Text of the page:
I often receive questions from readers of the website. Below is a commonly asked question that I thought would benefit others as well:
“Can a saved person still go to heaven after committing adultery when they know that its wrong, even if they can’t help themselves? Paul said adulterers, fornicators, drunkards, and homosexuals cannot enter the Kingdom of God.”
Thank you for your question. First of all, adultery is wrong and is never something God advocates. In fact, even under the dispensation of grace God condemns it as you pointed out. The excuse of “couldn’t help himself” is not a valid excuse.
“Let no man deceive you with vain words: for because of these things cometh the wrath of God upon the children of disobedience.” – Eph 5:5-6
It is true that adulterers, fornicators, drunkards, and idolators shall not inherit the kingdom of God. The reason that they shall not is because there is no payment for their sins. Their sins are so wicked in the judicial and righteous eyes of God that he can do nothing else but cast them out of the kingdom.
Yet, without the mystery of Christ all of us would fit many of those descriptions and would not qualify to enter the kingdom of God. Jesus amplified the description of adultery to include lustful thoughts (Mat 5:28).
But Titus 3:4 describes that the kindness and love of God brought salvation to ungodly man through Jesus Christ’s blood payment for sins.
The reason those adulterers will not inherit the kingdom is because their sin is repulsive before a holy judge. The reason you will inherit the kingdom* once you believe is because Christ paid for your sins.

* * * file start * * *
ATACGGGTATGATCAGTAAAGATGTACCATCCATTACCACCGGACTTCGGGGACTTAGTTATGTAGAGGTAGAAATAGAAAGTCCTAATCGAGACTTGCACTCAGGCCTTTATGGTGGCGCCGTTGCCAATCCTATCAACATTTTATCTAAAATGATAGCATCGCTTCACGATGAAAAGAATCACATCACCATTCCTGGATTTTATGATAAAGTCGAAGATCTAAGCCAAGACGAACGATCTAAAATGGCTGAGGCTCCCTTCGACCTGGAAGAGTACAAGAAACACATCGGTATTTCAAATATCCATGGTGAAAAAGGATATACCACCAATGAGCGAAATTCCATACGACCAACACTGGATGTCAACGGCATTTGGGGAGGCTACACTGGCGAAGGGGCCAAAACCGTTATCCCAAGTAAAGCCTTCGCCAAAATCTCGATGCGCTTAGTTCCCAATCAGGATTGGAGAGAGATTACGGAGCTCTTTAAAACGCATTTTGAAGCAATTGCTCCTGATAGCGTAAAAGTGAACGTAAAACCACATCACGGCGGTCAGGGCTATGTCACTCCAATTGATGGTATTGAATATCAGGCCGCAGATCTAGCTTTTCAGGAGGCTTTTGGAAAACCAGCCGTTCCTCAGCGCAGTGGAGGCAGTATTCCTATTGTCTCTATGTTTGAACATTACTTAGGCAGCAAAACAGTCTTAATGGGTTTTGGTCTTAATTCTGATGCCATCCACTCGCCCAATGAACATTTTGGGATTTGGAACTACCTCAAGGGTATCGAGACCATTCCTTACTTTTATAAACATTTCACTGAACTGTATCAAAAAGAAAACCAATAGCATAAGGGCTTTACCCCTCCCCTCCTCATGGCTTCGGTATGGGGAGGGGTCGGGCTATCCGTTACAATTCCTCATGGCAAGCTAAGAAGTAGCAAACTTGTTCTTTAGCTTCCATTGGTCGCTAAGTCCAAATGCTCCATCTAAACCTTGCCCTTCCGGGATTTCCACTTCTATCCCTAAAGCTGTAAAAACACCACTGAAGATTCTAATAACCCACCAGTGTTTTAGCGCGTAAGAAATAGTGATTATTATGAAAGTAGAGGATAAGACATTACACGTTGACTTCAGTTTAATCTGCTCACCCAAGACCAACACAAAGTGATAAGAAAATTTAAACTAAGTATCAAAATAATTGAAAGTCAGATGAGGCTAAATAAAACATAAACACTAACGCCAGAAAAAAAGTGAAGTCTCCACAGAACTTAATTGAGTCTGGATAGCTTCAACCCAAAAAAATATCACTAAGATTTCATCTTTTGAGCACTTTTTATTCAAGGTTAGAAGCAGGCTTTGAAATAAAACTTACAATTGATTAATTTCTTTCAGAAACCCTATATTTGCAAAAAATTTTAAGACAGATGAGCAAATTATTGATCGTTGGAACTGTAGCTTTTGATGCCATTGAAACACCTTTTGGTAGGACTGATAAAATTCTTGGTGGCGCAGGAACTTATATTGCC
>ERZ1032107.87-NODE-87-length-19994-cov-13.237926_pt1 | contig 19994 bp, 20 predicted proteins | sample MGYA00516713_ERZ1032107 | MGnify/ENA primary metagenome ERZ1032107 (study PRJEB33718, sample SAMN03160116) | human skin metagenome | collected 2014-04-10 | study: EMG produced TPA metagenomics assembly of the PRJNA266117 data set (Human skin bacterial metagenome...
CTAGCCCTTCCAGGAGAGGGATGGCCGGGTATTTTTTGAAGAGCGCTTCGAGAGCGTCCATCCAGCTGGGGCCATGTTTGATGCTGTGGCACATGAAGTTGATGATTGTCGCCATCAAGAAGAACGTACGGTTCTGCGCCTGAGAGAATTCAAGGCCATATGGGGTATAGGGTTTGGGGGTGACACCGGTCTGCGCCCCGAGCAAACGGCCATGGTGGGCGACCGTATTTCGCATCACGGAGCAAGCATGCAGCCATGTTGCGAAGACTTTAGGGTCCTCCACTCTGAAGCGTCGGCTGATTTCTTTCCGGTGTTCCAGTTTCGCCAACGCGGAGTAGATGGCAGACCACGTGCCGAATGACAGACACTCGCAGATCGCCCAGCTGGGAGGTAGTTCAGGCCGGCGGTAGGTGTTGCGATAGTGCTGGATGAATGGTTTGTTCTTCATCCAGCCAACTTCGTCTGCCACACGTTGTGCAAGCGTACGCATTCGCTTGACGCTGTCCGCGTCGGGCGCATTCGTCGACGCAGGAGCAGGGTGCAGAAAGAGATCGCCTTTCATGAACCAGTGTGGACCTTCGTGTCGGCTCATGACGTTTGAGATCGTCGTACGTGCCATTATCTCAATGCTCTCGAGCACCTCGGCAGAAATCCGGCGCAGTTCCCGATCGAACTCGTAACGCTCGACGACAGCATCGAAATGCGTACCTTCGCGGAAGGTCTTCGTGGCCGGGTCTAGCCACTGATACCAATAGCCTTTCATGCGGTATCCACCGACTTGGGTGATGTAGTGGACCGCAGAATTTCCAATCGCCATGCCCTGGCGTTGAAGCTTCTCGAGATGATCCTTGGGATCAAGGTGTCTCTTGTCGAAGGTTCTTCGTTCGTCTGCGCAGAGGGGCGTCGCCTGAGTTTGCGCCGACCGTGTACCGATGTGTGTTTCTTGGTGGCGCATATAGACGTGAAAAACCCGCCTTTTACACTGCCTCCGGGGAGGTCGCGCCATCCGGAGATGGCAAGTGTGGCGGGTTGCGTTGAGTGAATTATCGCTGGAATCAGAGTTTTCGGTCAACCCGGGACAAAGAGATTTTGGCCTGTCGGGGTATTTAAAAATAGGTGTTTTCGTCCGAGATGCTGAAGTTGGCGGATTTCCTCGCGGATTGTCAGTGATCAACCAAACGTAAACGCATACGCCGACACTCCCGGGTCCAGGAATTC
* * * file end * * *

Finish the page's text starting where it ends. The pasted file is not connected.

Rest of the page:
In each passage that Paul makes these lists of kingdom rejects (Eph 5, 1 Cor 6, and Gal 5), he is doing so as to convince the hearers of the wrongness of those actions, but he is in no wise placing a works requirement upon the blood payment of the Lord.
To the carnal fornicating Corinthians he even writes, “and such were some of you, but ye are sanctified, justified, and washed…” (1 Cor 6:11).
Sanctified?! They were doing things repulsive even to heathens. The fornicating Corinthians were sanctified? Yes, because of the Lord Jesus Christ and his payment for their sins. Paul then continues to essentially say, “Stop doing those things that are unbecoming of a saint of God.”
The blood of Jesus and his resurrection save us from the judgment upon our sin, but it does not change the nature of sin: it is always wrong. The proper grace response is to stop doing it and to walk in newness of life (Rom 6:1-11).
In the end, Paul tells the Corinthians not to fellowship with the fornicators amongst them. Hopefully, the separation would make them realize their grievous behavior and would prevent a bad influence on the weaker brethren (1 Cor 5:11).
However, the truth of the cross is made available to all sinful humanity and is accessible even by adulterers if they trust that Christ did all that was necessary for their salvation.
* The kingdom here is not speaking about the Davidic earthly kingdom promised to Israel, but the kingdom of Christ as Paul describes in Col 1:13.